Tim Berners-Lee calls UK and US anti-privacy legislation "appalling"
Web inventor receives Turing award, the 'Nobel prize of computing'
Tim Berners-Lee criticised both the UK and US's moves to curtail internet privacy yesterday shortly after receiving the Turing Award, known as the Nobel prize of computing.
The inventor of the World Wide Web, who came up with the framework as a way for people to share information, bemoaned the evolution of the internet, upon which the Web sits, in interviews with the BBC and the Guardian.
Speaking with the BBC, he called the UK government's attempts to pressure encrypted messaging tools into providing backdoors through their encryption a "bad idea", echoing security experts' beliefs that doing so would enable hackers to break in as well.
He said: "If you're trying to catch terrorists it's really tempting to demand to be able to break all that encryption but if you break that encryption then guess what so could other people and guess what they may end up getting better at it than you are."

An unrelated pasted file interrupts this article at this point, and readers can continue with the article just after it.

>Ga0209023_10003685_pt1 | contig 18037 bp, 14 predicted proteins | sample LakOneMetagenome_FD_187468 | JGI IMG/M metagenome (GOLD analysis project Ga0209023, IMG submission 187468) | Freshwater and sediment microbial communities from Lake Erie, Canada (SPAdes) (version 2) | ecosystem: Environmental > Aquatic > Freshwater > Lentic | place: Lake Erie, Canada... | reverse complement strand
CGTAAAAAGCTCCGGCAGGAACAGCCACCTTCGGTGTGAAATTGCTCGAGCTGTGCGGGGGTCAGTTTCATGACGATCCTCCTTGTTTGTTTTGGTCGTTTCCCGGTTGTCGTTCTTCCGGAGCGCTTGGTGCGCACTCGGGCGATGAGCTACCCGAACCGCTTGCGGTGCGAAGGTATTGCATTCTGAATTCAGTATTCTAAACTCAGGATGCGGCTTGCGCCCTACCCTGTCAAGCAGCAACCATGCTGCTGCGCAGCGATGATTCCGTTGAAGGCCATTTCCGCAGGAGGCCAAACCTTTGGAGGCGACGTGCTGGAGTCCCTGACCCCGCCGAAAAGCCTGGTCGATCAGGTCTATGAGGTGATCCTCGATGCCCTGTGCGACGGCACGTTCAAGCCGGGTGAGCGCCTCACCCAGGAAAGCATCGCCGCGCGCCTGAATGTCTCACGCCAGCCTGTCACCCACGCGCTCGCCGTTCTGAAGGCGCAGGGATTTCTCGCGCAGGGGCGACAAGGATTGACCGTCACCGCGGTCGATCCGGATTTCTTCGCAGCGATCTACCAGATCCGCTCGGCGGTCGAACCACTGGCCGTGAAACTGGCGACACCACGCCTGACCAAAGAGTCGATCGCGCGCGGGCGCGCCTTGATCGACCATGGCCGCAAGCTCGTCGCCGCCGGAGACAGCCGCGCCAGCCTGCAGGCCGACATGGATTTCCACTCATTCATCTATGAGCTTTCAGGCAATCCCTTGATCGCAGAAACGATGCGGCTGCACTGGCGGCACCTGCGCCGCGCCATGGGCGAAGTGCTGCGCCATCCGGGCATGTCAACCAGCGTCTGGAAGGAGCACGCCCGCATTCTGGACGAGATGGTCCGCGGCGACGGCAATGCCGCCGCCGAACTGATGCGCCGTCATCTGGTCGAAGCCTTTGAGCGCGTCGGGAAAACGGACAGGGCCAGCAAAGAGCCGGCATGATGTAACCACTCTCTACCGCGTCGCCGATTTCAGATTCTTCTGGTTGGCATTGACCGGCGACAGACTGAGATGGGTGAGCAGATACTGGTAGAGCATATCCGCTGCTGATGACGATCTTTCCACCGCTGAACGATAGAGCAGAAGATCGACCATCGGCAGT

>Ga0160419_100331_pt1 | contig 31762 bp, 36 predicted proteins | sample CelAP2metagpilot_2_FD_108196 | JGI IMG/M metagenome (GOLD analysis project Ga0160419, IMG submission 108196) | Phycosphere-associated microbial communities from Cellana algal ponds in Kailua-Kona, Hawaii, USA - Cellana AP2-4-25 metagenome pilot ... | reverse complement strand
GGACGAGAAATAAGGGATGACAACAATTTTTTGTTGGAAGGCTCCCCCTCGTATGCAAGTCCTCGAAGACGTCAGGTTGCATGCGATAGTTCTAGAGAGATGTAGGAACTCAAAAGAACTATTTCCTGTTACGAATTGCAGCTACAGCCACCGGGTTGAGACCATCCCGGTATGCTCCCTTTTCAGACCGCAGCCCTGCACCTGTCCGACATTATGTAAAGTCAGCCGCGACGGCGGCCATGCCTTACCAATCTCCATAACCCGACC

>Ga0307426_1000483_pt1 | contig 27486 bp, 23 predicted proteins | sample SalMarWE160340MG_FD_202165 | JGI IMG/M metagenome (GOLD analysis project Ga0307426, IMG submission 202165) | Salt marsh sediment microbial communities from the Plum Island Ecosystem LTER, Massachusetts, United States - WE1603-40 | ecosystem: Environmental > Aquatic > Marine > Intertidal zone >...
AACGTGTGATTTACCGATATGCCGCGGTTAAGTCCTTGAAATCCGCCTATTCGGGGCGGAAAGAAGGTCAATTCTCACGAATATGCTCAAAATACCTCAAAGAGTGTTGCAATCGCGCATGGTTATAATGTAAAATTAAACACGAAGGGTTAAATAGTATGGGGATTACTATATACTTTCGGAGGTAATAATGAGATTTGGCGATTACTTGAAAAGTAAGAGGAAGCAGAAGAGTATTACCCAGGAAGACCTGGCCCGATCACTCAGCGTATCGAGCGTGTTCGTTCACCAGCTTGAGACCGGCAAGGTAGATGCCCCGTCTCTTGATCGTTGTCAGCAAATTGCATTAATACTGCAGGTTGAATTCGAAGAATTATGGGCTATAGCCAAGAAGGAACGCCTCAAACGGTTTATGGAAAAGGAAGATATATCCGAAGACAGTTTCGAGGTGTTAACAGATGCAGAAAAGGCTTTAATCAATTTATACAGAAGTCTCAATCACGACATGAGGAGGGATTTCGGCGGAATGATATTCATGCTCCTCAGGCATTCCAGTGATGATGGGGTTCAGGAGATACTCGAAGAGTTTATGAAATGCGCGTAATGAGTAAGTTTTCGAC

Home secretary Amber Rudd's demand followed last month's Westminster attack in which five people were killed and came after the Investigatory Powers Act passed through Parliamentlast year, forcing ISPs to hold onto users' web histories (the websites, rather than the pages, they visit) and share it with spy agencies on demand. Berners-Lee called the legislation "appalling".
Under president Donald Trump, the US has undone pro-privacy legislation put in place by the Federal Communications Commission (FCC). Congress and Trump himself repealed an FCC legislative measurepreventing ISPs from selling users' browsing and personal data to third parties late last month.
"That bill was a disgusting bill, because when we use the Web, we are so vulnerable," Berners-Lee told the Guardian.
"Privacy, a core American value, is not a partisan thing," he added. "I am very shocked that the Republican Party has managed to suggest that it should be trashed; if anyone follows up on this direction, there will be a massive pushback and there must be a massive pushback."
He promised the same thing if the US repeals the FCC's landmark net neutrality legislation.
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